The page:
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Is there such a thing as a woman or a man? lecture 7.

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1 Is there such a thing as a woman or a man? lecture 7

2 lecture overview 1.cultural turn: shift from things to words language masculine?: Luce Irigaray 3.semiotics: Ferdinand Saussure 4.poststructuralists and meaning 5.decentered subject

3 lecture overview 6.discourse: Michel Foucault 7.gender as performative: Judith Butler 8.criticisms of Judith Butler 9.summary

4 cultural/linguistic turn 1.shift from things to words (Barrett 1997) 2.things (material) – e.g. housework; inequalities in the labour market; male violence 3.words (symbolic) – e.g. focus on discourse representation and language

5 gender and the linguistic turn 1.feminists influenced by postuctructuralism/postmodernism 2.language does not simply reflect but actively constructs reality 3. misrecognise - take as natural what is linguistically constructed? 4.gender is shaped by social structures and by dominant discourses 5.claim: language constructs what it means to be a man or a woman

6 e.g. identity (Hall cited in Abbott et al 2005: 358) …instead of thinking of identity as an already accomplished fact, which cultural practices then represent, we should think, instead, of identity as a production, which is never complete, always in process, and always constituted within, not outside representation.

7 is language masculine? e.g. Luce Irigaray 1.New French feminist 2.current language is patriarchal – contains masculinist assumptions 3.need to develop truly feminine language women can express themselves in non-patriarchal ways possible is this? plausible is it as a strategy? it essentialist?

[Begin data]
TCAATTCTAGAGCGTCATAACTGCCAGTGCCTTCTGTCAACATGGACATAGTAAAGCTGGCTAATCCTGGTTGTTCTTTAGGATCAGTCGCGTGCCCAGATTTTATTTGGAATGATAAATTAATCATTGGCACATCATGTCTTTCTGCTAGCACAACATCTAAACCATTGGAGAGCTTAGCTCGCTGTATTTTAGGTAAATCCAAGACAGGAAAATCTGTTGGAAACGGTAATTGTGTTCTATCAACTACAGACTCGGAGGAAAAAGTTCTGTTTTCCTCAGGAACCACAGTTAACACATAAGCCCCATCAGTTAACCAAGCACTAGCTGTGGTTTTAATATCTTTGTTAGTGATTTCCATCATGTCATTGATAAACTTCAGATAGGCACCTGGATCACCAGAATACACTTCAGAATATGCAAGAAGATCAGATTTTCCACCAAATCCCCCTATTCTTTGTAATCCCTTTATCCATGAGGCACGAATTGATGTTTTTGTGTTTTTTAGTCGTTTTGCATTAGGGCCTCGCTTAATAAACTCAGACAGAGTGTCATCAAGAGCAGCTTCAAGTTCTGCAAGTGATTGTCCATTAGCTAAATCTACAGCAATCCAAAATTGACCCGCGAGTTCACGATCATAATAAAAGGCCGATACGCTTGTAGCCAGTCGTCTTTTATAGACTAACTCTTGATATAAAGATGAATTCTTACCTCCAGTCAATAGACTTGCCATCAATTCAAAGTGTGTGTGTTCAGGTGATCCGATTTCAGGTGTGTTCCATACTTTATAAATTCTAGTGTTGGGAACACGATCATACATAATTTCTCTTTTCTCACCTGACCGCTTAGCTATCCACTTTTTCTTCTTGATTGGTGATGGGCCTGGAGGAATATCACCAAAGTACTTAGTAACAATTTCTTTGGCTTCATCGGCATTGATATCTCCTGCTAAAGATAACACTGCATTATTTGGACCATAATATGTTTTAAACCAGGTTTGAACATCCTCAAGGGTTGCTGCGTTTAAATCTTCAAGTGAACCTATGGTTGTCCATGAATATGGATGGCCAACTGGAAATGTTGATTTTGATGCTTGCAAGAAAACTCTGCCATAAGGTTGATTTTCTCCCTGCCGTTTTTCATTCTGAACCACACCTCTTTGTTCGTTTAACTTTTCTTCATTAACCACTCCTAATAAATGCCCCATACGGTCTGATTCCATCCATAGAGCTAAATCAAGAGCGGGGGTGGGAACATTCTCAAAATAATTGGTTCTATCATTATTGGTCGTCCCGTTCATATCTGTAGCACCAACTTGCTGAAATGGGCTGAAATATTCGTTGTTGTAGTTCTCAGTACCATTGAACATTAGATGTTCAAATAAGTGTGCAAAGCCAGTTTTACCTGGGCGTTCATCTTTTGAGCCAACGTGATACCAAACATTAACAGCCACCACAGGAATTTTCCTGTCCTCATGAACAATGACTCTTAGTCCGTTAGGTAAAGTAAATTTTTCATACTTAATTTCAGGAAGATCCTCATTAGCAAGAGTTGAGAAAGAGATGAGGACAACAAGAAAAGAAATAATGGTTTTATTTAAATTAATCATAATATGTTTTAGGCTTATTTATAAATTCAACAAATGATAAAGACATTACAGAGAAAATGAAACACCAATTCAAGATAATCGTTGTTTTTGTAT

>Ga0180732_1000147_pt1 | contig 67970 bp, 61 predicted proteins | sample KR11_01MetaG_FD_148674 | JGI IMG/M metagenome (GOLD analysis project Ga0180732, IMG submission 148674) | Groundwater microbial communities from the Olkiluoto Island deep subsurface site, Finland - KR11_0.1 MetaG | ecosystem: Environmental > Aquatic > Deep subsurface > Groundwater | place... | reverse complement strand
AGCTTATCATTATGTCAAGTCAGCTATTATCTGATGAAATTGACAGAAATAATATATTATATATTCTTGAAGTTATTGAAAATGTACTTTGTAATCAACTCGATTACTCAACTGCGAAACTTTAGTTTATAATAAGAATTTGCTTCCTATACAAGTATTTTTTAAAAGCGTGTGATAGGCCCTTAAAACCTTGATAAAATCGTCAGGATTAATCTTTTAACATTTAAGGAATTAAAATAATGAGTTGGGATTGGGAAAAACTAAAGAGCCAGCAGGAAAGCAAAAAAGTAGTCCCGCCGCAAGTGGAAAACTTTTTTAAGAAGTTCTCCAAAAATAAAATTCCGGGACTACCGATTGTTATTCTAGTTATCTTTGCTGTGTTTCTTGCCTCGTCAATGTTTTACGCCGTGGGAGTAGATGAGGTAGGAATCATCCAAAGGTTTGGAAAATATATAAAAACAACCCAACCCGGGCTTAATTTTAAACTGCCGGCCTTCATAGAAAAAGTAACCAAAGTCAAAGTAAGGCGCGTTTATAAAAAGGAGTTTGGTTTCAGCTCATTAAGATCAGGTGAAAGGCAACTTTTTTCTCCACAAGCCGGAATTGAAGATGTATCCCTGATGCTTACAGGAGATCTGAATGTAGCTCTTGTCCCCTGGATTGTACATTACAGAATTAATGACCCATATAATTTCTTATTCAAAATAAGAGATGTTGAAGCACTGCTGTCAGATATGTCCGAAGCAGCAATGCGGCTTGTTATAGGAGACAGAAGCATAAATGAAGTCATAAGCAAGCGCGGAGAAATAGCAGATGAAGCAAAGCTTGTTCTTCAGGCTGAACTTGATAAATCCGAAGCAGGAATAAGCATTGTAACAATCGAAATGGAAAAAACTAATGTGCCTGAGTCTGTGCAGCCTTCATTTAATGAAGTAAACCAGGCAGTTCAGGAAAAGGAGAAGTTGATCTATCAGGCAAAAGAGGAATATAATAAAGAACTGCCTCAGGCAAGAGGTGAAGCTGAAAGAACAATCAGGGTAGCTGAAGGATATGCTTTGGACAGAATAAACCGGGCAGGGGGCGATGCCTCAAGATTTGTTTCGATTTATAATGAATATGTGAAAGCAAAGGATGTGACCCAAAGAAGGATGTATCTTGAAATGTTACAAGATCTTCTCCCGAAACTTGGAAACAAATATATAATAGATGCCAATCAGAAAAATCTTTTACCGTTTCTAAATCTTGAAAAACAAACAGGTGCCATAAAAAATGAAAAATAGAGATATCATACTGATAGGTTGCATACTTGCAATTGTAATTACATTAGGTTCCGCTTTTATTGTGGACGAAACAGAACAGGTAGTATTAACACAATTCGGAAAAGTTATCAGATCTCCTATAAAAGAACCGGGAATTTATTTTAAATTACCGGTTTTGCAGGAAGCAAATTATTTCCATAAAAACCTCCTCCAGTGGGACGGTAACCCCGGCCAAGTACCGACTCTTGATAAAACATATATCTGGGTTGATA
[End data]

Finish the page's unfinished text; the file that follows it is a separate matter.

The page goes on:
8 semiotics: basic points 1.a culture invests things with certain meanings 2.meanings are arbitrary 3.semiotics reveals the arbitrary nature of meanings 4.semiotics reveals the power relations - disguised by meanings - reproduced in meanings

9 semiotics: Ferdinand Saussure (1) 1.father of modern linguistics 2.linguistic structuralist 3.culture is structured like a language and language is also structured in a particular way. e.g. meanings of masculinity and femininity differ – culturally, linguistically and historically 4.langue – system of language; the whole language e.g. German, English 5.parole – individuals speech; individuals use of langue

10 semiotics: Ferdinand Saussure (2) langue is a system of signs sign – word (letters, noise) signified – the representation or meaning of a particular thing (but NOT the real thing itself) signifier – points to the signified (e.g. word sheep indicates the idea of an ovine farm animal)

11 words are not always translatable 1.e.g. in the English language sheep just refers to the idea of the sheep as an animal 2.In the French language the wordmouton refers to the idea of the sheep as an animal and meat (mutton)

12 woman signified – idea of woman – no such thing as woman -purely linguistic construct -varies between languages signifier THE SIGN